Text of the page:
Russian Federation challenges U.S. to prove chemical attack in Syria
Apr 17 2017 by Larry Hoffman
After Tillerson spent three hours talking with Lavrov and nearly two hours at the Kremlin with Putin, conveying Washington's demands that Moscow abandon Syria, the Russian Foreign Minister aired a long list of grievances with the U.S., some dating back many years.
Meanwhile, Tillerson said that he and Lavrov discussed Syrian President Bashar al-Assad at length and that he made clear that the Trump administration has come around to the view that the Syrian President can not stay in power.
Both Lavrov and Tillerson made mention of plans to establish a working group with representatives from the State Department and Russia's foreign ministry with the goal of improving relations between the two nations.
In a round of tense talks, one of the most pressing issues on the table was the chemical gas attack in Syria and the ensuing strike by the United States on a Syrian air base.
However, the Russian President and his officials dismissed USA evidence that Assad had carried out the attack, and Putin added a "bombshell prediction" of his own: Unnamed forces were going to carry out more chemical weapons attacks and blame these on Assad.
The United States and its allies accused Damascus of gassing civilians on April 4, but Russian Federation said the intoxication was possibly caused by the explosion of chemical weapons produced and stored by the rebels in a local depot during a raid by the Syrian Air Force.
Russia "saw some very troubling actions regarding the attack on Syria", he said, according to an official Russian interpreter.
The news conference came after Mr Putin met Mr Tillerson for the first time since Mr Trump took office.
Tillerson's trip to Russia, his first as secretary of state, followed just days after a USA missile strike against the regime of Assad, a Russian ally.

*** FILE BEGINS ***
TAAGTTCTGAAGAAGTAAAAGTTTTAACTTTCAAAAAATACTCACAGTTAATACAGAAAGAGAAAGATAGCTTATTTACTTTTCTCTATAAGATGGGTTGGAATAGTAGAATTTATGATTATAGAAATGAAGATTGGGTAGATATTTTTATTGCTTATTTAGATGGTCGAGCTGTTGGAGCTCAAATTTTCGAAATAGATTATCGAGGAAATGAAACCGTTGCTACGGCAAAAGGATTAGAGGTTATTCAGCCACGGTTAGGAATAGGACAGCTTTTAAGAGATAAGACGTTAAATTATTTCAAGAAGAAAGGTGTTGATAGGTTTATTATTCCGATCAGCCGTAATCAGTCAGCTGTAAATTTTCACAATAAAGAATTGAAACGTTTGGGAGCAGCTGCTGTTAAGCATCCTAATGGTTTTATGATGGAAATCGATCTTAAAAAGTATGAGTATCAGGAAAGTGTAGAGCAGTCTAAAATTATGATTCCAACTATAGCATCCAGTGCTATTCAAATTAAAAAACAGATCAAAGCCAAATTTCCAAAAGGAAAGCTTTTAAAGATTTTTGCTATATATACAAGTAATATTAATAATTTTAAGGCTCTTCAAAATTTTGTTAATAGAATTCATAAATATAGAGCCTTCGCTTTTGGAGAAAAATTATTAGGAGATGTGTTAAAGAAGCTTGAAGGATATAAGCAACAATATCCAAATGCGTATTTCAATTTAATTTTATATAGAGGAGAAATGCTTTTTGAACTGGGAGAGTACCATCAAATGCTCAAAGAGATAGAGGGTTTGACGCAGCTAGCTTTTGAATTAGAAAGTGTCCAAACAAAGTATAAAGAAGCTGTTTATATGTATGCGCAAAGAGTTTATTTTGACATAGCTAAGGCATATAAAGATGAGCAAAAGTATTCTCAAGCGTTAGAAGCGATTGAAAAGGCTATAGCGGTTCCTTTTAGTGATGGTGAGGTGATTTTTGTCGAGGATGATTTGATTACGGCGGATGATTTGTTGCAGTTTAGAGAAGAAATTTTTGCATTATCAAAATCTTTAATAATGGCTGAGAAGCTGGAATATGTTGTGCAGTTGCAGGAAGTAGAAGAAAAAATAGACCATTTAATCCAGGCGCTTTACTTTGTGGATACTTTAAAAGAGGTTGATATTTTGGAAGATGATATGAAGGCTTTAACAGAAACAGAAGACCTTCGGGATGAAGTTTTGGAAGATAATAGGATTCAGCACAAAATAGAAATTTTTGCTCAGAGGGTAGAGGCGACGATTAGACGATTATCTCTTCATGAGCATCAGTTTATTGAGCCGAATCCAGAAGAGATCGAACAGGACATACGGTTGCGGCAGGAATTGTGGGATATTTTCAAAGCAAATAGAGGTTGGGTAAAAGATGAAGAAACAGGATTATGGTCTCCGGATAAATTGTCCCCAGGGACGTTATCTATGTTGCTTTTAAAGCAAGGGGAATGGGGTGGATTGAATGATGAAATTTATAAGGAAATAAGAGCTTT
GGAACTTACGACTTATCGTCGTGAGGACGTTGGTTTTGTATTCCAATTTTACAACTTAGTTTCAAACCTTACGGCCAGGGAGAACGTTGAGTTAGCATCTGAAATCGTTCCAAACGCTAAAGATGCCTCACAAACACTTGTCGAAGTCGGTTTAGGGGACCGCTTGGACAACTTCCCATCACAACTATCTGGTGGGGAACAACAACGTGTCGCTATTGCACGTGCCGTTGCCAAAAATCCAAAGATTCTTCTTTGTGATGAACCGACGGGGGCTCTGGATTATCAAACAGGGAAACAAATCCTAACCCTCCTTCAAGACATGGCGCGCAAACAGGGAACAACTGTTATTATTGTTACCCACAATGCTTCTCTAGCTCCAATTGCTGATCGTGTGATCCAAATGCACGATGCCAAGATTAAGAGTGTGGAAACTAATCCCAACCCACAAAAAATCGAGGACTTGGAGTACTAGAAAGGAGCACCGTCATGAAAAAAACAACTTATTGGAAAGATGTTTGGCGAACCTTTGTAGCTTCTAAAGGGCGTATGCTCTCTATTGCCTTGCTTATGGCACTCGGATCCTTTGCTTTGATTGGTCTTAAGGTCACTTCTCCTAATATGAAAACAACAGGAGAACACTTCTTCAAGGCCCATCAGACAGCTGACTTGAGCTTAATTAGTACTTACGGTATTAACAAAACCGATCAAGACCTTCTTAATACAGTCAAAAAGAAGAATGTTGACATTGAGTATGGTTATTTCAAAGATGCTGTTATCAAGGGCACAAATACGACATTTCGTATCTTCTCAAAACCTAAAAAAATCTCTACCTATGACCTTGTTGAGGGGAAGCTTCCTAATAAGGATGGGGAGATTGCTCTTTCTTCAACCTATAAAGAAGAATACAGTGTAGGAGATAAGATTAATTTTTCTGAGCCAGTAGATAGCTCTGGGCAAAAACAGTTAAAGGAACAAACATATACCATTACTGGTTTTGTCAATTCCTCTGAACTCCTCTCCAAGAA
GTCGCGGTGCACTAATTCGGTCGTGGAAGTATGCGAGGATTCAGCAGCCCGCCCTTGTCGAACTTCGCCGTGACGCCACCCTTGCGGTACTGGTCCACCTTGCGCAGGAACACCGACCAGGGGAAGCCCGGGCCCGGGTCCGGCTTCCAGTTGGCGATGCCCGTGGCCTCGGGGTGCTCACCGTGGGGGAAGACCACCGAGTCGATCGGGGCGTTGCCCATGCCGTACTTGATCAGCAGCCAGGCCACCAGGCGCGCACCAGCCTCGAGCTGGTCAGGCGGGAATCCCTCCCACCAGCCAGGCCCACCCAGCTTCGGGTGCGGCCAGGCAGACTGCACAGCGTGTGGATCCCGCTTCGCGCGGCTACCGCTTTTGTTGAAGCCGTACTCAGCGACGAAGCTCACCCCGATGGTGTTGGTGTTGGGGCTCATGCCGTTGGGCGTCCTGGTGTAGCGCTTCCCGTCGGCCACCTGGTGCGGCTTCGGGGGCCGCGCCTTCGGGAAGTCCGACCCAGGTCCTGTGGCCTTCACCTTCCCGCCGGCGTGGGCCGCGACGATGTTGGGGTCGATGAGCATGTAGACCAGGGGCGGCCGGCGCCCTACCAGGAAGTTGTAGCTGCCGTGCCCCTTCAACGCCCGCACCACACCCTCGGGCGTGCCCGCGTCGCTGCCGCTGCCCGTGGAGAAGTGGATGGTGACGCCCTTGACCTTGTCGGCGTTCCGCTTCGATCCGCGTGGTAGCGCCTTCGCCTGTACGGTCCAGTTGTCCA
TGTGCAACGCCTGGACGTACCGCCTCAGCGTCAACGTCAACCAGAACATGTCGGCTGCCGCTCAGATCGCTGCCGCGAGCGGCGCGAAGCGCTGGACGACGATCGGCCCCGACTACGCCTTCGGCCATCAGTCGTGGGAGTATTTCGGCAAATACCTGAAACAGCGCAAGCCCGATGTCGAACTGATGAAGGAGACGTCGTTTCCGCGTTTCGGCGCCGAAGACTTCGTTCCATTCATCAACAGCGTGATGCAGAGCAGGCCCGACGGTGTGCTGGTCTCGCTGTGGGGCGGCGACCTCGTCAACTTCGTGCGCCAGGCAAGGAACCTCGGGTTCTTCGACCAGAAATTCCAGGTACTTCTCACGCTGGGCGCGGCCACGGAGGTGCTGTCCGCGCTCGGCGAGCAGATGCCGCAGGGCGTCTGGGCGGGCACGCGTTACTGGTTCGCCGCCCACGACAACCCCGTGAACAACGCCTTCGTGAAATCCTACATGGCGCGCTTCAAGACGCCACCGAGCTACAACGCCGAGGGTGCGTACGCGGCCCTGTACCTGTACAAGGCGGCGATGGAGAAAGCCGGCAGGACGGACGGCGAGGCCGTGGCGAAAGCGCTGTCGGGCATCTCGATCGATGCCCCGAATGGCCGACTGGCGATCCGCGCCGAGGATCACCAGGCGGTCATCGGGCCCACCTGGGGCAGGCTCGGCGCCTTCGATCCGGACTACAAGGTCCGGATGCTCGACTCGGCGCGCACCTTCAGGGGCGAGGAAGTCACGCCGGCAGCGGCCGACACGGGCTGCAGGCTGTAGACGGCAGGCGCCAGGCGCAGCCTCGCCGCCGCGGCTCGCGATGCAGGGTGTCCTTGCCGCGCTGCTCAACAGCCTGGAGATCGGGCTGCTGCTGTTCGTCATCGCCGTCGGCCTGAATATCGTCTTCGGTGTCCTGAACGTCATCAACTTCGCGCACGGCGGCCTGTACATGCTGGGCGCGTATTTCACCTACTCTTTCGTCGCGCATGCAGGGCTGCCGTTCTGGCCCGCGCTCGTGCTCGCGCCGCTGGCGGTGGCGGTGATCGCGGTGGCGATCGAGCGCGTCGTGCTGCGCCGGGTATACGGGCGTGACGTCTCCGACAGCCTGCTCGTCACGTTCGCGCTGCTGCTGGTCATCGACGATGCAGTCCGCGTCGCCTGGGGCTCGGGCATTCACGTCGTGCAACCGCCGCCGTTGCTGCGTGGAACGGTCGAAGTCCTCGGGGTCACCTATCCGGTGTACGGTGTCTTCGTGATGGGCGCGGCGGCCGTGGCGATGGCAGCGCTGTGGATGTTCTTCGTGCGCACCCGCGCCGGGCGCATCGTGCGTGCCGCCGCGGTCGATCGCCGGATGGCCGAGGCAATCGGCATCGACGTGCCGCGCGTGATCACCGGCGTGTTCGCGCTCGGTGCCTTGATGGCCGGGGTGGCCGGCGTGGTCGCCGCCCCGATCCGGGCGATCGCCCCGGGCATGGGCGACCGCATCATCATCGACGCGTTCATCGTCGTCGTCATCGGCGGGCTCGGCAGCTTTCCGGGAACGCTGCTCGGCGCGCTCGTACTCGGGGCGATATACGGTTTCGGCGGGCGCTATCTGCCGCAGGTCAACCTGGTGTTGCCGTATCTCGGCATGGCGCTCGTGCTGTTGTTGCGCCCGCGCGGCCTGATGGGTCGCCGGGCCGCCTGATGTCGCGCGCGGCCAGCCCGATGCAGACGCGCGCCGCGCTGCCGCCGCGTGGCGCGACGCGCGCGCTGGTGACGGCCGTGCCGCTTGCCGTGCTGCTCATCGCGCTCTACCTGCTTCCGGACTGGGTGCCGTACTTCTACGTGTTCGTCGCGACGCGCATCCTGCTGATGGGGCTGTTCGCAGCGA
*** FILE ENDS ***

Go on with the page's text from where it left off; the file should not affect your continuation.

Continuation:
Disagreement over Assad's role in the chemical attack remained an area of tension during the press conference.
United States relations with Russian Federation "may be at an all-time low" said Donald Trump as he moved ever further away from his campaign promises to establish better ties with Moscow.
The proposed resolution would have condemned the alleged attack and expressed the council's full backing to investigators from the Organization for the Prohibition of Chemical Weapons (OPCW).
"We do think it's important that Assad's departure is done in an orderly way", Tillerson said.
He said: "Clearly our view is that the reign of the Assad family is coming to an end and they have again brought this on themselves with their conduct in the war over these past few years". Mr Putin had even honoured Mr Tillerson with a friendship award.
Only weeks ago, it appeared that Mr Trump, who praised Mr Putin throughout the USA election campaign, was poised for a potentially historic rapprochement with Russian Federation.
"It reminds me of the events in 2003 when US envoys to the Security Council were demonstrating what they said were chemical weapons found in Iraq", Putin said.